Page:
them, and shall always be happy to answer any calls for this purpose and feel thankful for any information which will enable the squadron to move promptly where its services can be useful.
J K. MITCHELL,
Flag-Officer, Commanding James River Squadron.
October 1, 1864.
Respectfully returned to honorable Secretary of War, whose attention is called to the above indorsement of Flag-Officer Mitchell.
S. R. M[ALLORY],
Secretary of Navy.
OCTOBER 1, 1864.
Noted with pleasure.
J. A. S[EDDON],
Chesterfield, September 25, 1864.
Colonel WALTER H. TAYLOR,
Assistant Adjutant-General, Army of Northern Virginia:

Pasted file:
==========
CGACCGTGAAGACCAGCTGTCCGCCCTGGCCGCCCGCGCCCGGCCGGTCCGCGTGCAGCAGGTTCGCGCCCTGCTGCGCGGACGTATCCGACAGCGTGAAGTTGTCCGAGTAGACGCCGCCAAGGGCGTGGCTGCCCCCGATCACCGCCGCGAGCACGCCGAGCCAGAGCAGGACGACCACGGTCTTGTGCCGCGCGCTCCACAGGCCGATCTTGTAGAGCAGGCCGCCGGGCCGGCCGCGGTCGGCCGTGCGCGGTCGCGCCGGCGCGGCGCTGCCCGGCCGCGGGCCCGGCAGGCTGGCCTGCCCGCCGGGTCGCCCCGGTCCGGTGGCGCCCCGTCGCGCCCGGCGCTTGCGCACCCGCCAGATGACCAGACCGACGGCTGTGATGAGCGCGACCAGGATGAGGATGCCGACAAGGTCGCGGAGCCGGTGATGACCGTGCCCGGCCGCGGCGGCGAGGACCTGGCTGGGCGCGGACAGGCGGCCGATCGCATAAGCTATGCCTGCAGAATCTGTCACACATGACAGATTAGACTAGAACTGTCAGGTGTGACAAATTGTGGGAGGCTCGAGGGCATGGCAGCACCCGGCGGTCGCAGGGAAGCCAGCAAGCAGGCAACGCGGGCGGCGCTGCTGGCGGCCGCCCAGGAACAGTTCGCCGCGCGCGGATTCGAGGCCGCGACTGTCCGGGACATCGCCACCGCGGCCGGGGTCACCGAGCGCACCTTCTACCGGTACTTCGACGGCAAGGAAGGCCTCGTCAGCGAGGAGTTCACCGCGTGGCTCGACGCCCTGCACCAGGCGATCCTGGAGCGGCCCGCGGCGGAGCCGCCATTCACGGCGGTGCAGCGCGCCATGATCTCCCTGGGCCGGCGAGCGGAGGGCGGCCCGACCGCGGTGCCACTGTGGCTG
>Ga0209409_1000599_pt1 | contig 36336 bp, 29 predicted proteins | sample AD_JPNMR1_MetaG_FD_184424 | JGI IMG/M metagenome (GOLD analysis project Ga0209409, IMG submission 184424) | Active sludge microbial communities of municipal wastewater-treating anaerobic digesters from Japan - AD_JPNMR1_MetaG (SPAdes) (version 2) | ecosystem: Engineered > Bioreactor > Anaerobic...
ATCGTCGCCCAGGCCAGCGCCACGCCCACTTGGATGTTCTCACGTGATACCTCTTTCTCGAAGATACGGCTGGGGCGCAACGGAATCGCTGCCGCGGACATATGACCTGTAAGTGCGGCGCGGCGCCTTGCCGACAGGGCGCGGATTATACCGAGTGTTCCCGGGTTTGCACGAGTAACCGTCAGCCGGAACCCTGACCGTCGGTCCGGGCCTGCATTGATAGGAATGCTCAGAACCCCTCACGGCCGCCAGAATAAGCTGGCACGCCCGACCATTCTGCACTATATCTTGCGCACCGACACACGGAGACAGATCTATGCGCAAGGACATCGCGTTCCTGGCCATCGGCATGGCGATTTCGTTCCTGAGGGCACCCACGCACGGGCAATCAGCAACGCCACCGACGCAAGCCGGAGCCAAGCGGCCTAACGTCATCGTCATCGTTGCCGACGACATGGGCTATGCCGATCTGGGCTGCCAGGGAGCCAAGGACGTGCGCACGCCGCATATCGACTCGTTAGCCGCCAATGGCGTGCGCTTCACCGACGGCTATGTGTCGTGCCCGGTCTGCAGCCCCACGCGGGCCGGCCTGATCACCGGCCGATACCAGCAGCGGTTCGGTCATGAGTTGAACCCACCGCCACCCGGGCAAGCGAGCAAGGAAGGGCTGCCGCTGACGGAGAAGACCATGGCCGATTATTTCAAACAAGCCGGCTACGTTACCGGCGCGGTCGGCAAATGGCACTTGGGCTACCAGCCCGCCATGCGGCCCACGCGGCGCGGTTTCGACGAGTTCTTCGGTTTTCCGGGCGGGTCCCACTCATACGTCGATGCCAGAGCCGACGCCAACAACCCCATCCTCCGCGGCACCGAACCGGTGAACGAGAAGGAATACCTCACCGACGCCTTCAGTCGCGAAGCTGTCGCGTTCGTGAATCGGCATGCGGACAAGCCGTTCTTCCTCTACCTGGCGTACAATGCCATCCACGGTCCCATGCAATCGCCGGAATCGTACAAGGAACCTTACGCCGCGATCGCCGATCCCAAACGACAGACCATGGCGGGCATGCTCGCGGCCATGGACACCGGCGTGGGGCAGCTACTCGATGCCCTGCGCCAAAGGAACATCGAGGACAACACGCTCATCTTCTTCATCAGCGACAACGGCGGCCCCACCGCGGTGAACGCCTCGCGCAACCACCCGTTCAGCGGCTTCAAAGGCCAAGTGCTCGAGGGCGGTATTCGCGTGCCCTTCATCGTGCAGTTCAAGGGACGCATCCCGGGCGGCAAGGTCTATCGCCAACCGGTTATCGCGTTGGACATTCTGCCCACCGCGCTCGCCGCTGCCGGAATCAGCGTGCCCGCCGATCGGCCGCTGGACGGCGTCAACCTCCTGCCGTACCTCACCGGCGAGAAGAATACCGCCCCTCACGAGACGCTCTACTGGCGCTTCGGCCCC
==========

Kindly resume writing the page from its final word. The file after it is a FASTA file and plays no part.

COLONEL: I have the honor to report that Colonel Poague fired ninety-four times on Friday, and only forty shots yesterday. He says that the flag-of-truce boat came down to Cox's Wharf and remained many hours; that it would have to cross the line of enemy's fire, and he did not wish to draw the fire on the boat loaded with our returned prisoners. In the meantime, Yankee like, the enemy vigorously push forward their work at the Gap. I have already reported this truce. I now again respectfully call the attention of the commanding general to the facts. Something should be done, some understanding come to. Either another point of exchange should be agreed upon or they should be compelled to desist working while the flag is pending. As the flag visits so frequently and remains so long, it interferes materially with our mortar practice. The firing of Colonel Mayo's sharpshooters has succeeded in keeping the enemy form the bank of the river. A feeble attempt was made to reply with musketry, which soon ceased, and the enemy then shelled the pickets with mortars, of course without effect. The firing of the mortars, Poague's and Huger's 8-inch, has kept the working parties of the enemy very busy dodging, and their dredging machine has come to a stand-still. If the wish to complete the canal they will be compelled to occupy this bank of the river. Any attempt to do this ought to be prevented by the gun-boats. They certainly can and ought to do so, and I should like much if the commanding general would have it so understood, that when the pickets report any endeavor to or appearance, of crossing a body of troops in barges, or of laying down a pontoon, that the fleet immediately move down to prevent it. Mayo's regiment is small, but with the defenses which we will soon have, it, with Poague's artillery, will (with the assistance asked for from the fleet) be enabled to hold in check any advance of the enemy till we can be re-enforce. I regret to report four deserters from the